Although the use of atomic weapons opened up a big can of worms for the future, costing thousands of lives in the process, it also brought the WWII generation some much needed closure. The feeling that it's FINALLY over.

Next up, the scramble to contain communism.

Have any of you seen the pictures of the emperor addressing the people by radio on the unconditional surrender? I think MANY of you overlook the significance of that event in Japanese history.

 

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  posted on 12/10/2002 at 03:49 AM
quote:
My parents & family have had their share of experiences back then, but I rarely, if ever, hear them, or most Japanese folks for that matter, ever criticize the events of Hiroshima & Nagasaki (& most of the war effort for that matter). Don't buy into the "apology of dropping the bomb" thing that pops up every now & then. That is for the politicians. Just like the apology for Pearl Harbor.
I just find it funny that you criticize the events, while many of the Japanese have moved on. But then again, I guess Derek did call you out on this one. But also, like many, one must really UNDERSTAND the Japanese mind back then. As for me, did it have to happen? Was it right or wrong?

My answer would be "it ENDED World War II". Everybody's mileage varies after that. It wasn't right... or wrong. The fact it happened outweighs the shoulda, coulda, & the woulda's.

There's a good deal of truth there, especially in the last statement. But I don't think you can just judge the means by the end, and I think it's a bit unreasonable to say that we shouldn't judge something just because it's already happened. Yes, what's done is done, but why study history then? I reserve the ability to judge whether something is right or wrong.

I'm not calling for an apology for Hiroshima, I agree it would just be politically-motivated **** . I wouldn't complain if it happened, but I won't call for it because the words wouldn't mean much. It'll mean a lot more if we start getting rid of nukes, or hell, even if we don't use any more in Iraq. Apologizing for Hiroshima would mean jack **** if we then nuke Baghdad. Anyway-

In my last post I tried to correct my mistakes about the embargo thing, I was tired, missed a few things, and was generally wrong about that.

I'm going to check, but I'm pretty sure there was little or no military anything in Hiroshima or Nagasaki.

 

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  posted on 12/10/2002 at 04:28 AM
Here we are. Hiroshima produced some military equipment, but there were six civilians in the city for every soldier. The military factories were located on the outskirts of town; the bombers were instrucuted specifically to target the center of town. Hiroshima was not central to the Japanese war effort; it was chosen as the target for the A-bomb because it had not been bombed much during the war prior to that point; it was thought this would better demonstrate the bomb's power.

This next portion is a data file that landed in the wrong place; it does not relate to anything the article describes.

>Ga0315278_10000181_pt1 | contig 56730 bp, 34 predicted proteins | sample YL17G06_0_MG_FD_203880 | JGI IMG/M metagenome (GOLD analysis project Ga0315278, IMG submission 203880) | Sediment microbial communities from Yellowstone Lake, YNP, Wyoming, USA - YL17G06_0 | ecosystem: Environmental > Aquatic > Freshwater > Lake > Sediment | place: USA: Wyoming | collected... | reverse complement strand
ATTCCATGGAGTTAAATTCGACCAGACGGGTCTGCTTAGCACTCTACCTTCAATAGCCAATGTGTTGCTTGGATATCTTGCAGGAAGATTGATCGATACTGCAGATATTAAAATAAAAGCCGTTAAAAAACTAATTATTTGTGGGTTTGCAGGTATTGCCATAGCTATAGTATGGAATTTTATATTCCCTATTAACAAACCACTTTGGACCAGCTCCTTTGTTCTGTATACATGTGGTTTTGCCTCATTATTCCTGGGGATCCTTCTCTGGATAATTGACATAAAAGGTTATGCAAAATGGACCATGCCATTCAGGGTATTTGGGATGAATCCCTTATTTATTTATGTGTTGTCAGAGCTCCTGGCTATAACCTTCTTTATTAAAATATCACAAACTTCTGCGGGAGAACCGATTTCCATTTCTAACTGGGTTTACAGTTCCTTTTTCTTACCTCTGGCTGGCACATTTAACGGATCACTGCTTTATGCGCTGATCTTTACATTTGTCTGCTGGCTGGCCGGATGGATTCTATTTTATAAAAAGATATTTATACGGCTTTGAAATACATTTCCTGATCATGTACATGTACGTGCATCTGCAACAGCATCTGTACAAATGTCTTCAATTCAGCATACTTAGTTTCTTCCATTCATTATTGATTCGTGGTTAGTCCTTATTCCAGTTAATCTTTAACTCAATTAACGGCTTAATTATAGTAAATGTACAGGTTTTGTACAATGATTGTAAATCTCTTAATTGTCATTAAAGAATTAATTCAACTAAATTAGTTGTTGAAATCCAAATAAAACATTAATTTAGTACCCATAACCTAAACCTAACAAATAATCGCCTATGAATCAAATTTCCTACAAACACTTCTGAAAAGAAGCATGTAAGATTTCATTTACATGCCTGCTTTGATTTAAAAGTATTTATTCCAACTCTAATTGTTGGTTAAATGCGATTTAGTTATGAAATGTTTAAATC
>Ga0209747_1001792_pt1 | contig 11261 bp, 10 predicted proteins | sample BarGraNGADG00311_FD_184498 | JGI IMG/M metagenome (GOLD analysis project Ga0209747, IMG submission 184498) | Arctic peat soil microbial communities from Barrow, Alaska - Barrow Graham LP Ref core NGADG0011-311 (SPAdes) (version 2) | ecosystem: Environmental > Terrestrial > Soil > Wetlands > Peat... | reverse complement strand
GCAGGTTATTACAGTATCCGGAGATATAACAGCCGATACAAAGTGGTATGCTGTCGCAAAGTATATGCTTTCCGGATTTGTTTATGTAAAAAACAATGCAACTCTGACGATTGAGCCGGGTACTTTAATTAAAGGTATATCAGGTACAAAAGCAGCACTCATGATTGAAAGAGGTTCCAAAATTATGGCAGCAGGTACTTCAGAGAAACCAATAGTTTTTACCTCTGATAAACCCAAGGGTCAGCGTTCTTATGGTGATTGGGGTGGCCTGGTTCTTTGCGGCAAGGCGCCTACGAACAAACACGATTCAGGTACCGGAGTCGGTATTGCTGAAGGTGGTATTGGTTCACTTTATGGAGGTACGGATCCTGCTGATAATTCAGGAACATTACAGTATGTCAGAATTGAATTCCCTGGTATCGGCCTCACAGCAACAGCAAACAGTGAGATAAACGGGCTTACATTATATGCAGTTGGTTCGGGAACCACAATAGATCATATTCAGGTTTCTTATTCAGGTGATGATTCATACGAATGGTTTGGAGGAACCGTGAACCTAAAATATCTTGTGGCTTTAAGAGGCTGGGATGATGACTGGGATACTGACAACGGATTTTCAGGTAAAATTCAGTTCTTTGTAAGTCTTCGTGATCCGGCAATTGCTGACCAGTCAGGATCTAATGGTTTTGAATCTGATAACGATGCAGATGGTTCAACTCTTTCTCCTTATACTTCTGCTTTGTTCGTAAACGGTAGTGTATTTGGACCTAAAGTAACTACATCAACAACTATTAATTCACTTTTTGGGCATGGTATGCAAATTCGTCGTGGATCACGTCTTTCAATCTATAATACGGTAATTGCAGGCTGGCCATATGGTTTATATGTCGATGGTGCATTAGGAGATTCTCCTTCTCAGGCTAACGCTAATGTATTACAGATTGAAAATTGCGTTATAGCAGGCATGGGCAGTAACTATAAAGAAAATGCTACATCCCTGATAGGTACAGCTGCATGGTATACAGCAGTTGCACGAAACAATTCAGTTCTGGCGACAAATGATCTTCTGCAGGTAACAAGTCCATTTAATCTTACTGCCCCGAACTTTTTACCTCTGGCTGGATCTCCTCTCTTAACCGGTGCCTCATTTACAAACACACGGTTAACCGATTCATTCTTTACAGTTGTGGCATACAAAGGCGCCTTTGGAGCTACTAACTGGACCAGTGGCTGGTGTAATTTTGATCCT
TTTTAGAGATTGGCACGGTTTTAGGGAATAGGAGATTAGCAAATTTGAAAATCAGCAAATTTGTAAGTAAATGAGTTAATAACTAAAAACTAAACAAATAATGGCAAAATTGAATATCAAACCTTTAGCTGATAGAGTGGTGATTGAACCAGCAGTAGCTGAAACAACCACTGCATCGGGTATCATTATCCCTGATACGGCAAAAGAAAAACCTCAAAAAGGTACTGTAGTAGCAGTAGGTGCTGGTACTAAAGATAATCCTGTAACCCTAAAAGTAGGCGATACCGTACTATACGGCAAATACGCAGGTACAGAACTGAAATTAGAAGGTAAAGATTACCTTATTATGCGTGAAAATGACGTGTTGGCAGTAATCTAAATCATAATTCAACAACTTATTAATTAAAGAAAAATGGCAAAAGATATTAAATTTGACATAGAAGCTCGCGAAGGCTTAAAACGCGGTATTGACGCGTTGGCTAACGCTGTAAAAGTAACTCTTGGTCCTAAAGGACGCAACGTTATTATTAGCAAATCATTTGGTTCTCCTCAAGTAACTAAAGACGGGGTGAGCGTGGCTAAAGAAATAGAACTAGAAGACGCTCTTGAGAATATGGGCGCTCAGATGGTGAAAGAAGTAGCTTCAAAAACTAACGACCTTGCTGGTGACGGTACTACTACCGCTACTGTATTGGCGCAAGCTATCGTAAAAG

Nagasaki was a port city. One of the pieces I read online while poking around points out that based on these criteria, San Francisco is a military target. Heh, heck, New York might be too.

quote:
You, the new Neville Chamberlain of the 21st century, might have accepted a conditional surrender, but I sure as heck would have not.

Well, I'm glad hundreds of thousands of dead Japanese people don't trouble your conscience. Why bother with conditions when it's easier to kill a few hundred thousand people; mostly the elderly, women and children? Why could a conditional surrender not have been arranged? Especially with Russia entering the war (I'm aware the way things shook out, they did very little).

Leo Szilard, one of the physicists who helped in the bombs development, comments "I don't think Japan would have surrendered unconditionally without the use of force. But there was no need to demand the unconditional surrender of Japan. If we had offered Japan the kind of peace treaty which we actually gave her, we could have had a negotiated peace....I can say much more clearly today what I was thinking at that time than I was able to say it at that time. Today I would put the whole emphasis on the mistake of insisting on unconditional surrender. Today I would say that the confusion arose from considering the fake alternatives of either having to invade Japan or of having to use the bomb against her cities."

The bombings not only killed hundreds of thousands of civilians, it helped to legitimize the bombing of cities instead of military targets, started the arms race against Russia that had American kids ducking and covering under their desks for decades, and is now still with us as we wonder if and when nuclear weapons will be used by terrorists.